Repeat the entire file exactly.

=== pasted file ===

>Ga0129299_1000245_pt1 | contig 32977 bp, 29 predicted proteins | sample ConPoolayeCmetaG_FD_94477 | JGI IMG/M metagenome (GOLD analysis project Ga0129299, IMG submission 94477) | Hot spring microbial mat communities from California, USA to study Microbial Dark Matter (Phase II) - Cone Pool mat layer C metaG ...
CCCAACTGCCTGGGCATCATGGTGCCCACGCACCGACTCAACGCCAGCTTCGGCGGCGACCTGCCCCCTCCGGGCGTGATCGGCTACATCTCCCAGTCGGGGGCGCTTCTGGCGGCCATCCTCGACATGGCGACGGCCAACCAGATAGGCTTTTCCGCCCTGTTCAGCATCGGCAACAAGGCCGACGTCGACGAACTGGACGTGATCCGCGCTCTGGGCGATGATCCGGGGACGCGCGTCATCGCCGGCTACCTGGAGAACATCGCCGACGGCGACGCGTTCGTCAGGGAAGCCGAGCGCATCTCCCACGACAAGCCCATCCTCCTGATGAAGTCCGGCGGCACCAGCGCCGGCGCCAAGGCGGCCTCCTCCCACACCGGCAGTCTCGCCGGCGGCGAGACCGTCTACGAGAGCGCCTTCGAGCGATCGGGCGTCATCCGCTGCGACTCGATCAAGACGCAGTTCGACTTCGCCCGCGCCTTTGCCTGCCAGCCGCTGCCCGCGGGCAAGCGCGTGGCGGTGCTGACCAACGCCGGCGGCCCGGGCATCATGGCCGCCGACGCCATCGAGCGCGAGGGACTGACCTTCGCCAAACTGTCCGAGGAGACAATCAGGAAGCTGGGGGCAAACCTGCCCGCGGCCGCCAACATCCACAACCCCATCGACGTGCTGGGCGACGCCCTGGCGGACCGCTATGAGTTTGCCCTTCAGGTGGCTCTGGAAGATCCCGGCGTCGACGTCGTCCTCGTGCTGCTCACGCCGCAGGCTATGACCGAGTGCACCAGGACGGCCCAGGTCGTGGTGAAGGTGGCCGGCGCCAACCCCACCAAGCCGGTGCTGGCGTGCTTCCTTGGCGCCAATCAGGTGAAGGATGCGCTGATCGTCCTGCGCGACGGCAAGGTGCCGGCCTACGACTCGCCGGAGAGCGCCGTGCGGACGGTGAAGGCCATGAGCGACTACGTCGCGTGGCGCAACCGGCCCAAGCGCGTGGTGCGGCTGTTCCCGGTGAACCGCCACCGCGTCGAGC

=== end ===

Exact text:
>Ga0129299_1000245_pt1 | contig 32977 bp, 29 predicted proteins | sample ConPoolayeCmetaG_FD_94477 | JGI IMG/M metagenome (GOLD analysis project Ga0129299, IMG submission 94477) | Hot spring microbial mat communities from California, USA to study Microbial Dark Matter (Phase II) - Cone Pool mat layer C metaG ...
CCCAACTGCCTGGGCATCATGGTGCCCACGCACCGACTCAACGCCAGCTTCGGCGGCGACCTGCCCCCTCCGGGCGTGATCGGCTACATCTCCCAGTCGGGGGCGCTTCTGGCGGCCATCCTCGACATGGCGACGGCCAACCAGATAGGCTTTTCCGCCCTGTTCAGCATCGGCAACAAGGCCGACGTCGACGAACTGGACGTGATCCGCGCTCTGGGCGATGATCCGGGGACGCGCGTCATCGCCGGCTACCTGGAGAACATCGCCGACGGCGACGCGTTCGTCAGGGAAGCCGAGCGCATCTCCCACGACAAGCCCATCCTCCTGATGAAGTCCGGCGGCACCAGCGCCGGCGCCAAGGCGGCCTCCTCCCACACCGGCAGTCTCGCCGGCGGCGAGACCGTCTACGAGAGCGCCTTCGAGCGATCGGGCGTCATCCGCTGCGACTCGATCAAGACGCAGTTCGACTTCGCCCGCGCCTTTGCCTGCCAGCCGCTGCCCGCGGGCAAGCGCGTGGCGGTGCTGACCAACGCCGGCGGCCCGGGCATCATGGCCGCCGACGCCATCGAGCGCGAGGGACTGACCTTCGCCAAACTGTCCGAGGAGACAATCAGGAAGCTGGGGGCAAACCTGCCCGCGGCCGCCAACATCCACAACCCCATCGACGTGCTGGGCGACGCCCTGGCGGACCGCTATGAGTTTGCCCTTCAGGTGGCTCTGGAAGATCCCGGCGTCGACGTCGTCCTCGTGCTGCTCACGCCGCAGGCTATGACCGAGTGCACCAGGACGGCCCAGGTCGTGGTGAAGGTGGCCGGCGCCAACCCCACCAAGCCGGTGCTGGCGTGCTTCCTTGGCGCCAATCAGGTGAAGGATGCGCTGATCGTCCTGCGCGACGGCAAGGTGCCGGCCTACGACTCGCCGGAGAGCGCCGTGCGGACGGTGAAGGCCATGAGCGACTACGTCGCGTGGCGCAACCGGCCCAAGCGCGTGGTGCGGCTGTTCCCGGTGAACCGCCACCGCGTCGAGC